22. The method of claim 21, wherein said at least one error value is stored in an error buffer.

23. The method of claim 21, wherein said at least one error value includes a forward error value and a down-back error value.

24. The method of claim 21, wherein said performing said error diffusion processing of said second tile is performed after completion of said performing said error diffusion processing of said first tile.

Description:

CROSS REFERENCES TO RELATED APPLICATIONS

None.

STATEMENT REGARDING FEDERALLY SPONSORED RESEARCH OR DEVELOPMENT

None.

REFERENCE TO SEQUENTIAL LISTING, ETC.

None.

BACKGROUND

1. Field of the Invention

The present invention relates to imaging, and, more particularly, to a method for performing error diffusion halftoning of an image.

2. Description of the Related Art

Printers have been developed for home and business use, and are often used to reproduce continuous tone images displayed on other devices, such as computer monitors. The continuous tone images may include scanned images, photos downloaded from the internet or from a digital camera, as well as images created or modified by a user with various application software products that are available to businesses and consumers alike. The images are referred to as continuous tone images, or contone images, because the output value for each pixel may vary in an allowable range of intensity, for example, from 0-255 for 8-bit color. On the other hand, with a printer, for example, the output is discrete. That is, for a printer, a given pixel is either printed or not printed, with no variation in between. In order to reproduce continuous tone images on a printer, a process of halftoning must be performed on the image data before the image may be printed. Various halftoning methods are available, including dithering, masking, and error diffusion. These methods are used in digital printing to convert the multi-level i.e., gray level, input values from the continuous tone image to bi-level output values to be printed.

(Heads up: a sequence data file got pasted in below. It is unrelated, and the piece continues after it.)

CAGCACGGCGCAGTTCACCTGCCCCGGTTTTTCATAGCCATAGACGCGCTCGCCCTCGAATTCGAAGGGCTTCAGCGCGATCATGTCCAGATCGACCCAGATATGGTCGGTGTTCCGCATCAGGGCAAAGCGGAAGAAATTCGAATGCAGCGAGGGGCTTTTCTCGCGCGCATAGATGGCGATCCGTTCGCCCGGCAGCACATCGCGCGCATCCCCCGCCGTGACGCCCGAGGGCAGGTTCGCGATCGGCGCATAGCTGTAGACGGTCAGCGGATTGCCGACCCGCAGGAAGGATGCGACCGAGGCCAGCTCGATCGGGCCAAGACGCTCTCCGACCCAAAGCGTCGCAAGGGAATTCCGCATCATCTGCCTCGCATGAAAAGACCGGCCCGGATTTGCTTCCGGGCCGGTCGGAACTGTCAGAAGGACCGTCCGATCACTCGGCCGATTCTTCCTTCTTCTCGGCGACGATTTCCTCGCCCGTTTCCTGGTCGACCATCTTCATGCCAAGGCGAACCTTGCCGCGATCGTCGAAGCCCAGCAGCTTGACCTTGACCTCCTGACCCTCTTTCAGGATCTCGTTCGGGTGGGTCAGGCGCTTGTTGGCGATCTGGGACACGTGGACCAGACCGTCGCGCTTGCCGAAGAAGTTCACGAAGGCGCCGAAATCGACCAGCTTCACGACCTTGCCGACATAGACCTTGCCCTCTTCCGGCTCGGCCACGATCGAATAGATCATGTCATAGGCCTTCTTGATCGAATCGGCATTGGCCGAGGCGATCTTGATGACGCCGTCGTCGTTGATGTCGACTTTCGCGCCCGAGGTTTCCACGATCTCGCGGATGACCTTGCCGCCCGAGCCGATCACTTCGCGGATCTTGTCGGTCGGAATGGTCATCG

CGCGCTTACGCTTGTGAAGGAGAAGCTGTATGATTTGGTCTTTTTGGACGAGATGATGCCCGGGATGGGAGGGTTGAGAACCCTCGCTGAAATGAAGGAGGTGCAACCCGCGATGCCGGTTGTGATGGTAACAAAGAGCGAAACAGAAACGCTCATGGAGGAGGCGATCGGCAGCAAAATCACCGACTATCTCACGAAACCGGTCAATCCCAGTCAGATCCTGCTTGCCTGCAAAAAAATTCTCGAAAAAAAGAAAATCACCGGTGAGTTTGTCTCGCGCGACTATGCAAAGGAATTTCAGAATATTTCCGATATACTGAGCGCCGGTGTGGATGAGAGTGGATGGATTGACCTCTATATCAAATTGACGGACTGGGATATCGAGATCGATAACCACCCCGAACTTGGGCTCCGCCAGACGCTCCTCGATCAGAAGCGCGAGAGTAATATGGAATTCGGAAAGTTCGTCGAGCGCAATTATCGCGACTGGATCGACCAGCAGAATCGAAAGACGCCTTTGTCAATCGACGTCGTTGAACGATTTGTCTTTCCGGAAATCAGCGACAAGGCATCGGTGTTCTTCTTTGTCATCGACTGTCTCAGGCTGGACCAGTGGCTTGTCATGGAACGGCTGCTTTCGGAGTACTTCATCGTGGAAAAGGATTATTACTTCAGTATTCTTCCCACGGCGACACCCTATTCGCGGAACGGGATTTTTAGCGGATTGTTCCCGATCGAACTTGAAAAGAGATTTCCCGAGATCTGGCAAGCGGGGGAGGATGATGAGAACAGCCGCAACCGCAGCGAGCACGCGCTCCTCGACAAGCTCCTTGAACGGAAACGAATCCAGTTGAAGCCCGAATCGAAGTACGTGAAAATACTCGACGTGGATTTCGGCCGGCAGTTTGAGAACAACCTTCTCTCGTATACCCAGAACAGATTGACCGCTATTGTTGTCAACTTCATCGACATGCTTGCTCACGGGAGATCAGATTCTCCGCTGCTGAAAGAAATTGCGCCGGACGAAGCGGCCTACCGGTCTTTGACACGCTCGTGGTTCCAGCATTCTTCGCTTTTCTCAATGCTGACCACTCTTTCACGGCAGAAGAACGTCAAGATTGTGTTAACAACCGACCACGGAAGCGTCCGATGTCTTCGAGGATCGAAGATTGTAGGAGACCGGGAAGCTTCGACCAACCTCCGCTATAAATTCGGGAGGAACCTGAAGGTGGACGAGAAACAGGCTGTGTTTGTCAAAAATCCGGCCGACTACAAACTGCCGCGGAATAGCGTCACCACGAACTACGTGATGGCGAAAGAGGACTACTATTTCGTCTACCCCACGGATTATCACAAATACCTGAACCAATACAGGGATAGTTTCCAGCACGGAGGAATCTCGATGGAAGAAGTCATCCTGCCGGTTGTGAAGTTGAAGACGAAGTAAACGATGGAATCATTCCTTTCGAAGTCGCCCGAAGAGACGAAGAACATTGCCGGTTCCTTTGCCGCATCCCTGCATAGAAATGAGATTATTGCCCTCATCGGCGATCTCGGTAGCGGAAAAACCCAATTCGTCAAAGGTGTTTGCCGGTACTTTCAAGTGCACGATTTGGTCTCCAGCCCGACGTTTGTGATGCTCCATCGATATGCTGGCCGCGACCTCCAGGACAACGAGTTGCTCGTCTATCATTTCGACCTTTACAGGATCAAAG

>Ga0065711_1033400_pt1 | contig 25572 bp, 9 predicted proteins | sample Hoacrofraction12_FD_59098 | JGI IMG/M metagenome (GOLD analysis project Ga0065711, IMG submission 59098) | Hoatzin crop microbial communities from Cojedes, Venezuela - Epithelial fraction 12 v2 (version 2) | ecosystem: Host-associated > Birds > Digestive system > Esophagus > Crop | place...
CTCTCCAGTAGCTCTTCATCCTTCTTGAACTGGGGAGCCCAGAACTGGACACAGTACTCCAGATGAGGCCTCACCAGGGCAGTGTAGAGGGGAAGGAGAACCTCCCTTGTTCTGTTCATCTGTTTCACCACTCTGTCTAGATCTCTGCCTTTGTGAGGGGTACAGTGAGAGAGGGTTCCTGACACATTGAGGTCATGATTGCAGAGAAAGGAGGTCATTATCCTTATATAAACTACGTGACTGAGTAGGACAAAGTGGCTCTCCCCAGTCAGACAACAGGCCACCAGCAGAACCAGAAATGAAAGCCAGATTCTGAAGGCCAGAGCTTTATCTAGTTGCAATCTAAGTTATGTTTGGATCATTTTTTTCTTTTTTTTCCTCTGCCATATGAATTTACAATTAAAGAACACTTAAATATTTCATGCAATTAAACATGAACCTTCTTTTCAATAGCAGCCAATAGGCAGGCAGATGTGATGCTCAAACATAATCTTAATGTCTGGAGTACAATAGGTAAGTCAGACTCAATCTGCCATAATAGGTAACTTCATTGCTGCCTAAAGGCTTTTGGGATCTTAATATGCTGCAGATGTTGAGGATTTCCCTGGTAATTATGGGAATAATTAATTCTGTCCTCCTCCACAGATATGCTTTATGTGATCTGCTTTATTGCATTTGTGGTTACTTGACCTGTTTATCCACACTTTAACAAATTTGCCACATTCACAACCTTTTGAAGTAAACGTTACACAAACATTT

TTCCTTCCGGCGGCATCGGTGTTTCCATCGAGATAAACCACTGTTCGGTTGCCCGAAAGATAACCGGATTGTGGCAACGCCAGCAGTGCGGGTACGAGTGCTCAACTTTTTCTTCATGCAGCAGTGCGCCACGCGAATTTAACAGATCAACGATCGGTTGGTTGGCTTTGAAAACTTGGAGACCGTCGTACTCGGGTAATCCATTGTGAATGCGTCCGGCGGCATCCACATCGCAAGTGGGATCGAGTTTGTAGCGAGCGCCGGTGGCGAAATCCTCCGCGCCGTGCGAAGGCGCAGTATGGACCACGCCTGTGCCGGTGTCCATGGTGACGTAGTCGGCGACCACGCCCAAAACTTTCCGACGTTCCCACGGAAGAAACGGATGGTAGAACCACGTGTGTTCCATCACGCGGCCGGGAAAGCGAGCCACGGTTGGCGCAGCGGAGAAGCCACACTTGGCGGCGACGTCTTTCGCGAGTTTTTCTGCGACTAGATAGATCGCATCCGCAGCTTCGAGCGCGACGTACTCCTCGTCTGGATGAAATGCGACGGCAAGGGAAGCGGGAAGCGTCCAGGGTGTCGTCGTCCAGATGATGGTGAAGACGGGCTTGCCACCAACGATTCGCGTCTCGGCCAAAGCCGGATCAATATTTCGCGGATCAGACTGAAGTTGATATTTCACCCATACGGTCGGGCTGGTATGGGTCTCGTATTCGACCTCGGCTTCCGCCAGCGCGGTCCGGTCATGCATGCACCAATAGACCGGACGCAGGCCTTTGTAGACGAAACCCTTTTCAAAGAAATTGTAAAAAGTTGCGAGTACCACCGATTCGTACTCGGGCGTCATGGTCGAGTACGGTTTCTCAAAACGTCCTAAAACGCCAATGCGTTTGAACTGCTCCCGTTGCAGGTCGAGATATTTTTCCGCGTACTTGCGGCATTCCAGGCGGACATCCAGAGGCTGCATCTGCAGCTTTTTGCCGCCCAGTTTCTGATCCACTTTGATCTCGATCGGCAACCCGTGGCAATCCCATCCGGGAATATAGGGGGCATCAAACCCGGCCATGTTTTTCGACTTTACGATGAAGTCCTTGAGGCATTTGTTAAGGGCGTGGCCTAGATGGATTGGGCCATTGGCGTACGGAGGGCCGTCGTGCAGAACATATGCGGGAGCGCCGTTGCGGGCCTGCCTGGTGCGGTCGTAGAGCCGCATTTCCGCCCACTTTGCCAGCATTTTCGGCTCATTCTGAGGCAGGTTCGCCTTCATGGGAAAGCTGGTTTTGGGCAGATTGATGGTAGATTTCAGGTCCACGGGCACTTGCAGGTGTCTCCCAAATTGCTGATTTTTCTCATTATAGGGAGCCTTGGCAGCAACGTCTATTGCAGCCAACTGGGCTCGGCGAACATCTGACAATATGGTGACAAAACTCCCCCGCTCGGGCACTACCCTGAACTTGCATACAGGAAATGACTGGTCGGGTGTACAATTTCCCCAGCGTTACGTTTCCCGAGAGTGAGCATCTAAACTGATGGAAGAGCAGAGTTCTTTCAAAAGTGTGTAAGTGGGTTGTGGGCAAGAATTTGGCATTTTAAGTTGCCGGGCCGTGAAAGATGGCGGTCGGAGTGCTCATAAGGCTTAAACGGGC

With the error diffusion method of halftoning, each input value associated with a pixel location in an image is compared with a threshold. If the input value along with any accumulated error is greater than the threshold, the pixel is turned on, i.e., printed, and an error, which is the difference between the input value and the maximum-input value of 255 (for 8-bit color), is spread over to certain neighbors of the pixel, contributing to the accumulated error of those pixel neighbors. If the input is smaller than the threshold, the pixel is not turned on, and the input value plus any accumulated error is spread over to certain neighbors of the pixel as error, contributing to the accumulated error of those pixel neighbors.